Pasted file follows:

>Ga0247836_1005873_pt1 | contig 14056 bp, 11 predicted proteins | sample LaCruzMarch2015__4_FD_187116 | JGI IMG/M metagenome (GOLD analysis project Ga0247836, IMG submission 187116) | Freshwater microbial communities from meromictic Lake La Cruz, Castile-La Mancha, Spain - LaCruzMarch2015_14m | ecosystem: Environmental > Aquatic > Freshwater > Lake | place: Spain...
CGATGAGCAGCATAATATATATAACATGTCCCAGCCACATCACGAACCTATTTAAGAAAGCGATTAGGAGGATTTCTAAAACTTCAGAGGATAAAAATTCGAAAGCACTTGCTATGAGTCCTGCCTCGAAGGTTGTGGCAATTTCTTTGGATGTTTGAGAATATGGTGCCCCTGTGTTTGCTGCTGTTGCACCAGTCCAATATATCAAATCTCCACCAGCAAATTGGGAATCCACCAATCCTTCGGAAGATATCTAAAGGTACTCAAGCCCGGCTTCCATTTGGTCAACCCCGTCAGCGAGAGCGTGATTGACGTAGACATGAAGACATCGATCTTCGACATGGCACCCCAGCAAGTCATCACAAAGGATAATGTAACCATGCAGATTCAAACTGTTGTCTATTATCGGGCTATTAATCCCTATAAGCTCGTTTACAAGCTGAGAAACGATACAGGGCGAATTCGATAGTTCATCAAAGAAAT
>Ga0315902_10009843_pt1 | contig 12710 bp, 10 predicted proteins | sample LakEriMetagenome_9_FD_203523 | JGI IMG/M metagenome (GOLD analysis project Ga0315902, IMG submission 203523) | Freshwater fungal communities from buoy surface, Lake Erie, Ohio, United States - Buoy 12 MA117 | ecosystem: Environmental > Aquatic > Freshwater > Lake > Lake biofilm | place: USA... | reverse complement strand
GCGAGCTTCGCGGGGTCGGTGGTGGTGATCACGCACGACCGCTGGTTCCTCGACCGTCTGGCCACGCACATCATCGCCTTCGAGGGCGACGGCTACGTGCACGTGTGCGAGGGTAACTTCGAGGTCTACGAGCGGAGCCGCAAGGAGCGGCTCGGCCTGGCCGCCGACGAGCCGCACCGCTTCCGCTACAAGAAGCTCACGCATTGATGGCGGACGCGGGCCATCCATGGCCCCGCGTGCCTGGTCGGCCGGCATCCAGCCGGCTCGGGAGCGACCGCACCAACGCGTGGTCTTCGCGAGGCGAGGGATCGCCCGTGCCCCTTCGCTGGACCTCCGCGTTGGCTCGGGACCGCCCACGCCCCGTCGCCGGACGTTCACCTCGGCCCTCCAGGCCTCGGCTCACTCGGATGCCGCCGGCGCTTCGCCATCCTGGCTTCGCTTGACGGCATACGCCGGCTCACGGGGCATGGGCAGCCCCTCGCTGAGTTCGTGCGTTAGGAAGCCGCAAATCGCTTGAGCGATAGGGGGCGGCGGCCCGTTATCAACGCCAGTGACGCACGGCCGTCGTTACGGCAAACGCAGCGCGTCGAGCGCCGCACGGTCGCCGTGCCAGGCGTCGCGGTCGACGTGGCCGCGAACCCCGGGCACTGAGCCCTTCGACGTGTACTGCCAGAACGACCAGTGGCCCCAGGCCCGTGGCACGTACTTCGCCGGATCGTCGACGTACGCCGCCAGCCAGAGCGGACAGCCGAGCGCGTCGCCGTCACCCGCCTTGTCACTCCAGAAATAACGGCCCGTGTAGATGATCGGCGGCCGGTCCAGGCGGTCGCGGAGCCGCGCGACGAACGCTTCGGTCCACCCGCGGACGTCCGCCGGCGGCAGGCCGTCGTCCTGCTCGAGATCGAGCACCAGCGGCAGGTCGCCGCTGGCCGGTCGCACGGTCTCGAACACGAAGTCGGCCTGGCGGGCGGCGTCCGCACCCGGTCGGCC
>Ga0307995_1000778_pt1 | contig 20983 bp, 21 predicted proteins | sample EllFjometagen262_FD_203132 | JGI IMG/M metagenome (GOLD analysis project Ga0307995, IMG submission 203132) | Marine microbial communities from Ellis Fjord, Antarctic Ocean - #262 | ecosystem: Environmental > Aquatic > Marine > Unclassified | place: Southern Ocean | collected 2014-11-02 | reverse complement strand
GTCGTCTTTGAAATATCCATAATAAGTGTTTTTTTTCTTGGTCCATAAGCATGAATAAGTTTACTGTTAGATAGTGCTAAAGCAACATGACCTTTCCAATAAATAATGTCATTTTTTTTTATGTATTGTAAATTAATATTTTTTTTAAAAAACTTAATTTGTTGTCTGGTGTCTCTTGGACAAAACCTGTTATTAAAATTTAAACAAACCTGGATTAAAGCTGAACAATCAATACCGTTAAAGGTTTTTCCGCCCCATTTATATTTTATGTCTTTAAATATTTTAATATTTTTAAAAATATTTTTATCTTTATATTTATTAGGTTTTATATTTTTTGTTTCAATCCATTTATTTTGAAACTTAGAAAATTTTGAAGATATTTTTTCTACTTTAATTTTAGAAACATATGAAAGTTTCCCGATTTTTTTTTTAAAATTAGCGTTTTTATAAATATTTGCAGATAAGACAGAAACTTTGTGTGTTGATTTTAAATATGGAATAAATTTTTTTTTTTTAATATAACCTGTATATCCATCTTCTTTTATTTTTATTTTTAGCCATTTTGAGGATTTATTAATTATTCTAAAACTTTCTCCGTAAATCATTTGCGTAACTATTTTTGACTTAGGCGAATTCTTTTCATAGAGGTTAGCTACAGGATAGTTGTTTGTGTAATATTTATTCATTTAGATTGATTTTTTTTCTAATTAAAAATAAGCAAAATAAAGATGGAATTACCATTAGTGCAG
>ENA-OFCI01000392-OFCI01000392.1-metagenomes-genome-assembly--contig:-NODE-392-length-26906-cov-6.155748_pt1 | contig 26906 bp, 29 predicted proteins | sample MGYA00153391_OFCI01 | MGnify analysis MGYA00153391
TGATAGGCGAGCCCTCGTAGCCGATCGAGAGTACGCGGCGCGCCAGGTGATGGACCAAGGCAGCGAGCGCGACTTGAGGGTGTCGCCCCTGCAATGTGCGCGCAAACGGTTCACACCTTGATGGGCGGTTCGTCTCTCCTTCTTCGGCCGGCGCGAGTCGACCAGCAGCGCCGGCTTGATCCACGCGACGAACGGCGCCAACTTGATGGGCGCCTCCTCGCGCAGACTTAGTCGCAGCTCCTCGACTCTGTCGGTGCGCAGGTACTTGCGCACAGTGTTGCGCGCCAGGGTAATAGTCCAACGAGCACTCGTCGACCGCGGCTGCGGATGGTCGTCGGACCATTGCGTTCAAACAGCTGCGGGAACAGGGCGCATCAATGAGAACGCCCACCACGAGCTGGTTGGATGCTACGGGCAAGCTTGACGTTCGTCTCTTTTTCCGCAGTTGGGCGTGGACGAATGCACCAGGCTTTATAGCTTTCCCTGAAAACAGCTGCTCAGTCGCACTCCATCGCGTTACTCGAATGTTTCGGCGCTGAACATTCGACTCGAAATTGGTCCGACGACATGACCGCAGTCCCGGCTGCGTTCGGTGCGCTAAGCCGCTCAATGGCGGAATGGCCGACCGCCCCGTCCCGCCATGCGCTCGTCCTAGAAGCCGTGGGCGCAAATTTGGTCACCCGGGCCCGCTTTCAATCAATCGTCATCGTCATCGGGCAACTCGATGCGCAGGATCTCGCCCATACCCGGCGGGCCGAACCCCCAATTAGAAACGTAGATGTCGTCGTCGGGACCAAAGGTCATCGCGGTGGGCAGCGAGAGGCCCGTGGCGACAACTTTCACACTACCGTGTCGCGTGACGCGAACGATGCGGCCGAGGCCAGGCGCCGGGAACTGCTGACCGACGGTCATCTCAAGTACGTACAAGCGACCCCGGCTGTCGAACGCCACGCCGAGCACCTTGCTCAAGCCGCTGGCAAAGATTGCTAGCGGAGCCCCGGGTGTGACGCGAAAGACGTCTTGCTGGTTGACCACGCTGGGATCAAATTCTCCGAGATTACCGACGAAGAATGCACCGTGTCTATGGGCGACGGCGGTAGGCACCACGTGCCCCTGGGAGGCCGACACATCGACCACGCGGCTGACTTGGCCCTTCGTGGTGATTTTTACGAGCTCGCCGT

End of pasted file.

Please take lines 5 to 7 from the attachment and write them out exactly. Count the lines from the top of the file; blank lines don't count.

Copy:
>Ga0307995_1000778_pt1 | contig 20983 bp, 21 predicted proteins | sample EllFjometagen262_FD_203132 | JGI IMG/M metagenome (GOLD analysis project Ga0307995, IMG submission 203132) | Marine microbial communities from Ellis Fjord, Antarctic Ocean - #262 | ecosystem: Environmental > Aquatic > Marine > Unclassified | place: Southern Ocean | collected 2014-11-02 | reverse complement strand
GTCGTCTTTGAAATATCCATAATAAGTGTTTTTTTTCTTGGTCCATAAGCATGAATAAGTTTACTGTTAGATAGTGCTAAAGCAACATGACCTTTCCAATAAATAATGTCATTTTTTTTTATGTATTGTAAATTAATATTTTTTTTAAAAAACTTAATTTGTTGTCTGGTGTCTCTTGGACAAAACCTGTTATTAAAATTTAAACAAACCTGGATTAAAGCTGAACAATCAATACCGTTAAAGGTTTTTCCGCCCCATTTATATTTTATGTCTTTAAATATTTTAATATTTTTAAAAATATTTTTATCTTTATATTTATTAGGTTTTATATTTTTTGTTTCAATCCATTTATTTTGAAACTTAGAAAATTTTGAAGATATTTTTTCTACTTTAATTTTAGAAACATATGAAAGTTTCCCGATTTTTTTTTTAAAATTAGCGTTTTTATAAATATTTGCAGATAAGACAGAAACTTTGTGTGTTGATTTTAAATATGGAATAAATTTTTTTTTTTTAATATAACCTGTATATCCATCTTCTTTTATTTTTATTTTTAGCCATTTTGAGGATTTATTAATTATTCTAAAACTTTCTCCGTAAATCATTTGCGTAACTATTTTTGACTTAGGCGAATTCTTTTCATAGAGGTTAGCTACAGGATAGTTGTTTGTGTAATATTTATTCATTTAGATTGATTTTTTTTCTAATTAAAAATAAGCAAAATAAAGATGGAATTACCATTAGTGCAG
>ENA-OFCI01000392-OFCI01000392.1-metagenomes-genome-assembly--contig:-NODE-392-length-26906-cov-6.155748_pt1 | contig 26906 bp, 29 predicted proteins | sample MGYA00153391_OFCI01 | MGnify analysis MGYA00153391